Three losses that could have been wins. Three losses that, if not for a few missed free throws here and there, or a few less turnovers, might have been reversed. Three losses that exposed a young team as being something that was obvious: young.
And yet, some basketball observers now are studying the 2013-14 Kentucky Wildcats with furrowed brow. Isn’t this the team that sparked pre-season debate over the possibility of 40-0? Not impregnable? What’s wrong?
Answer: nothing that hard work can’t repair. But as these young players are constantly reminded, it ain’t easy. In fact, they heard it before they ever reached campus.
Some time after each member of this “greatest recruiting class ever” committed to UK, they all mentioned that John Calipari had told them the scholarship comes with a warning, that what lies ahead of them will be the toughest endeavor they’ve ever experienced.
It’s the least he could do, for it’s Calipari who has branded the Kentucky program, and constantly reminds us, as “players first.” He talks often and openly about helping families, and players reaching their dreams. And he manages to do it without speaking those three letters: N, B, and A.
So you have to wonder how difficult it really is for a teenager who, were it not for the one-and-done rule, might never have set foot in Lexington except, perhaps, on a going-through-the-motions recruiting visit before holding the obligatory news conference to announce he would “follow my dream” straight from high school to the NBA draft.
It has to be tough to keep your nose pointed directly to the matter at hand, which is learning to play offense and (especially) defense the way Calipari wants, no, NEEDS it played in order for this callow group to make a run at the Final Four.
Terrence Jones had the same plan. He would zip into Lexington, be a part of a team that scores the big hardware, and then book for the League. Simple as that. Only, it wasn’t. He struggled. His team struggled. And then, thanks to a 10-game winning streak at the perfect time, blasted its way to the Final Four.
But that wasn’t enough. Jones, who would have made serious bank had he left for the NBA draft, came back for his sophomore season at Kentucky, saying he wanted to win a national championship. Which, of course, he did, before moving on.
Jones, now with the Houston Rockets, had a goal for his college career, and he realized it. Apparently, spending a few months in college before getting paid just wasn’t enough. The current freshmen, who want to be where Jones is now, have their eye on the prize. Question is, which prize? Draft pick or NCAA championship? It IS possible to attain both.
How tough must it be to set up camp in a place you plan to stay for less than a year, before moving on to untold riches and the glamorous life you’ve dreamed about, since the moment you believed it possible.
Now, imagine being John Calipari, who pledged to help each and every one of them reach that destination – but not without an enormous amount of sweat equity, built up in Lexington, Ky.
This is not to beg sympathy or understanding. They all know why they’re here. They know about the Nation, and all the crazy expectations. That’s one of the reasons they signed, or so they say. The fans, they tell us, are incredible here. And they are. But they’re a constant, vocal reminder of the matter at hand, and that’s keeping UK basketball elite.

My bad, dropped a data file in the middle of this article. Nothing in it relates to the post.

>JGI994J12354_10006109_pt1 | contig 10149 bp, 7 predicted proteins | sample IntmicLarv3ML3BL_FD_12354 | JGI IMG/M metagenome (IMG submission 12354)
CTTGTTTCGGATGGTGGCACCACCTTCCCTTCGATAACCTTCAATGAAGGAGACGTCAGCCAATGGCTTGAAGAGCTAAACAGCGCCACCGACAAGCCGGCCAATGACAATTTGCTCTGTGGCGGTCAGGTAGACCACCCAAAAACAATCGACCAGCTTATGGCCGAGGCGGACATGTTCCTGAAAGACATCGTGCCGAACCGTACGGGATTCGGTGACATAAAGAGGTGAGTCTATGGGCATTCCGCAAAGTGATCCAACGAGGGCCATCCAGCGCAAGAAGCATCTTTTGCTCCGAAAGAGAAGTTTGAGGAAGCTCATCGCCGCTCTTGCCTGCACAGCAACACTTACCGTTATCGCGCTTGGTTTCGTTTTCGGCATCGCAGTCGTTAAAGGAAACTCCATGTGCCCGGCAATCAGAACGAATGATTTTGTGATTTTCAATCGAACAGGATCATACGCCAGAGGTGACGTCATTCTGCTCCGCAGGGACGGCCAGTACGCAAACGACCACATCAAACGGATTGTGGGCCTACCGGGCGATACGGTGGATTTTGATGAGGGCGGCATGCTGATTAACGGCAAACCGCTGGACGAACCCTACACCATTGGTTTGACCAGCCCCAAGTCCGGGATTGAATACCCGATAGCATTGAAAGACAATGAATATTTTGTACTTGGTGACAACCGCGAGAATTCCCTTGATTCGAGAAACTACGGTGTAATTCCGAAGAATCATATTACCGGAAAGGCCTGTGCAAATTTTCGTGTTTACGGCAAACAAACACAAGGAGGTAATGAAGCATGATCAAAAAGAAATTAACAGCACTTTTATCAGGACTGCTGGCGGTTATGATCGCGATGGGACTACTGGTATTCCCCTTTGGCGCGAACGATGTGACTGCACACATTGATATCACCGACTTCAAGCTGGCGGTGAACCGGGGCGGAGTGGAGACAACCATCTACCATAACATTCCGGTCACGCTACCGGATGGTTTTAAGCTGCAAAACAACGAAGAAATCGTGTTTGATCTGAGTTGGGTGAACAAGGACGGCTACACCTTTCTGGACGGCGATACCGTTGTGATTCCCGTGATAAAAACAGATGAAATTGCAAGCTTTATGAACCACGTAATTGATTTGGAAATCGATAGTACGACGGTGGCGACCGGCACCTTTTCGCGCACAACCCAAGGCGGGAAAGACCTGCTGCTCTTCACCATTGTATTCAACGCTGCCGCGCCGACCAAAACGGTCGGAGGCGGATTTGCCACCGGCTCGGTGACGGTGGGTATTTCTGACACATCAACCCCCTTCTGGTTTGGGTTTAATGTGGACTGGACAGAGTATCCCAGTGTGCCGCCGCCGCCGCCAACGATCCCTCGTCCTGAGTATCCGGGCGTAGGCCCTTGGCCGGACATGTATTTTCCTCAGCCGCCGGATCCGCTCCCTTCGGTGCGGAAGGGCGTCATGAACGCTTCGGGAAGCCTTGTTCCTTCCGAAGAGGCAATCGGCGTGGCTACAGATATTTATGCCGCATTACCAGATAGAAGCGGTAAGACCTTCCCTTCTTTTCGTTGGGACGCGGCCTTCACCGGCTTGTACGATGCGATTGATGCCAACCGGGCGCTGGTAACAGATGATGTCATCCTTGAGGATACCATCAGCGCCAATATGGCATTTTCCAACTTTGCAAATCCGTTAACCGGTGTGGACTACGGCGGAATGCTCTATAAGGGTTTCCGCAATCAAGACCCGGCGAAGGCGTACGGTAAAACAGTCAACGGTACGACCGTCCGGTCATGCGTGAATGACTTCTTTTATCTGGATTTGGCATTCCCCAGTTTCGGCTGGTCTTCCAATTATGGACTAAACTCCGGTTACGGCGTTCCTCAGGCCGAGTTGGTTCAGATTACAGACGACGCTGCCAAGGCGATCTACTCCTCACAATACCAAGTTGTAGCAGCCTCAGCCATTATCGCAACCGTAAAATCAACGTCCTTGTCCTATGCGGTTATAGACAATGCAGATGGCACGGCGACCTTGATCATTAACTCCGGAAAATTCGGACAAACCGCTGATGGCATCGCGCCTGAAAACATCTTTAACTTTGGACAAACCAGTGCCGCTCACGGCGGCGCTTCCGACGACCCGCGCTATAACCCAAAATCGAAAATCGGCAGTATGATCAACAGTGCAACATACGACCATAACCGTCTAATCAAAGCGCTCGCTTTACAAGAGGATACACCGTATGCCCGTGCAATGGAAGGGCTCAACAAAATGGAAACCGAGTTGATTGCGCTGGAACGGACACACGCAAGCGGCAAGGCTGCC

It dipped into the (ugh) level of the common programs when it was under previous management (see Gillispie, Billy) before rising to glorious heights for three straight seasons under Calipari, only to plummet back to the dregs last season. Robert Morris, you’re welcome.
This recruiting class would put it, literally, back on top. At least, that was the plan and it’s still intact. Or at least, it can be. It’s up to these youngsters to grow up quickly and make it happen.
Because of Calipari’s recruiting bonanza last summer, this year’s team constantly is being compared to the 2012 NCAA champions because, naturally, that’s the goal. And that’s probably unfair. That team featured the future numbers one AND two picks in the draft. Anthony Davis was a once-in-a-decade kind of game-changing defensive presence. And Michael Kidd-Gilchrist had the heart of a samurai warrior.
This team, for all its five-star players, has neither. Nor does it have three upper-classmen in its top six rotation, such as Jones, Doron Lamb and Darius Miller.
We’d be better off holding this team to the standard set by the preceding UK ballclub, the one that crashed the Final Four by spilling both Ohio State and North Carolina, when losses in either game would have surprised no one. That team started three freshmen but also two juniors – Miller, and DeAndre Liggins (the kind of defensive stopper this current team sorely lacks).
Calpari has compared his current squad to THAT one as well, reminding that two years ago, the Wildcats dropped close game after close game, just as this one has, playing just well enough to hang in there, but betraying itself with three or four shoddy minutes, or missed free throws. Those Wildcats figured it out just in time.
The guys wearing the jerseys today have a similar opportunity. The question is, can they forget about, for the time being, hearing their name called in June, so they can be at their best as a team in March?
(Dick Gabriel is in his 24th season with the UK TV and Radio Networks, and can be heard on the Big Blue Insider Monday through Friday from 6-8 p.m. ET on 630 WLAP-AM and wlap.com.)